Education Reformer Virginia Walden Ford Examines the Case for School Choice

For Immediate Release:
July 12, 2012
Contact: Robert Butler
Education Reformer Virginia Walden Ford Examines the Case for School Choice

A Nobel Prize-winning economist and champion of capitalism, the late Milton Friedman advocated choice and competition in a free market system.

That philosophy extended to public education, with Friedman proposing the adoption of a voucher system that would allow parents to "spend" their children's educational dollars at the school of their choice.

Kansas Citians can celebrate what would have been Friedman's 100th birthday as education reformer Virginia Walden-Ford discusses the movement for school choice on Tuesday, July 31, 2012, at 6:30 p.m. at the Plaza Branch, 4801 Main St.

Walden-Ford is uniquely qualified to address the issue. A native of Little Rock, Arkansas, she was raised by public school educators (her father was the first black assistant superintendent of the Little Rock School District) and she and her twin sister were among the 130 African American students handpicked in the mid-1960s to further desegregate the city's high schools, an effort that began in 1957 with the confrontation between black students and Gov. Orval Faubus on the school house steps.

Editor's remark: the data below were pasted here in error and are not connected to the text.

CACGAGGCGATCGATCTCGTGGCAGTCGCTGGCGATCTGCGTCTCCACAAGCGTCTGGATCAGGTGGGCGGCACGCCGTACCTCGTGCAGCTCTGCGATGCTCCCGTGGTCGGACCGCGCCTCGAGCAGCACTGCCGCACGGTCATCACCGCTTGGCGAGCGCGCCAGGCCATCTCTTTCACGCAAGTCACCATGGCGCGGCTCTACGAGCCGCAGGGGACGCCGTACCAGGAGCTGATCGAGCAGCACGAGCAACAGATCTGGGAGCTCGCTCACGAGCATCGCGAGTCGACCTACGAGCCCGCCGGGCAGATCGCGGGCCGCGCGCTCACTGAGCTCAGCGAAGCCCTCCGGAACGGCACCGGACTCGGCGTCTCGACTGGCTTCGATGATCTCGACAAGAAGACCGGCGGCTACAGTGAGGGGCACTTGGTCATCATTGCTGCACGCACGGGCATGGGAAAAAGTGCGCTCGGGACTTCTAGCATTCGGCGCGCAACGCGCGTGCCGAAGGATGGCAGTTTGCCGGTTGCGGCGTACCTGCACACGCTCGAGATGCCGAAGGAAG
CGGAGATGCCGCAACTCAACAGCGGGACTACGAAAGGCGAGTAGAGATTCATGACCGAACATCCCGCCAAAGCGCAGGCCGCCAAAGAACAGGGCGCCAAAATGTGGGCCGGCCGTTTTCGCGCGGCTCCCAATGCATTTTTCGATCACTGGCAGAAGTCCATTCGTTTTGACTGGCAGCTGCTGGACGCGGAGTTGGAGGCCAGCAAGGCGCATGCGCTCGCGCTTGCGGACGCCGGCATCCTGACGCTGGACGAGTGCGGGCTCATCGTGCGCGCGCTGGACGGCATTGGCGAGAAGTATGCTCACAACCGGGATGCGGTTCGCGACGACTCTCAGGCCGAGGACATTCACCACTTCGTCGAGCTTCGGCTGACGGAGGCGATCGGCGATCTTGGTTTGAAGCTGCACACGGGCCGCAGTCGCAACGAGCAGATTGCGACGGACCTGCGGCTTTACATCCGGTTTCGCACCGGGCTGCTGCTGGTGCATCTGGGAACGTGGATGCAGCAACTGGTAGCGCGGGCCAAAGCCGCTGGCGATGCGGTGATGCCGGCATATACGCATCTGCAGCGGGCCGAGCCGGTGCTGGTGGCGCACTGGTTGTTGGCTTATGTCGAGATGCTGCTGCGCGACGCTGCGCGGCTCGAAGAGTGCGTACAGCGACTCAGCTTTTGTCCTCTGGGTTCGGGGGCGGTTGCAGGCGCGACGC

She is a founding member of the Black Alliance for Educational Options, Inc., and received the group's 2004 Vision Award. She serves on the board of the Booker T. Washington Public Charter School and as executive director of D.C. Parents for School Choice.

Walden-Ford is a visiting fellow in domestic policy studies at the Heritage Foundation, a think tank with the mission of formulating and promoting conservative public policies. The winner of the Heritage Foundation's 2004 Salvatori Prize for American Citizenship, she is the author of Voices, Choices, and Second Chances: How to Win the Battle to Bring Opportunity Scholarships to Your State.
This event is co-sponsored by The Foundation for Educational Choice, the Kansas Policy Institute, and the Show-Me Institute.

Admission is free. The event will be preceded by a 6 p.m. reception. RSVP online or call 816.701.3407.

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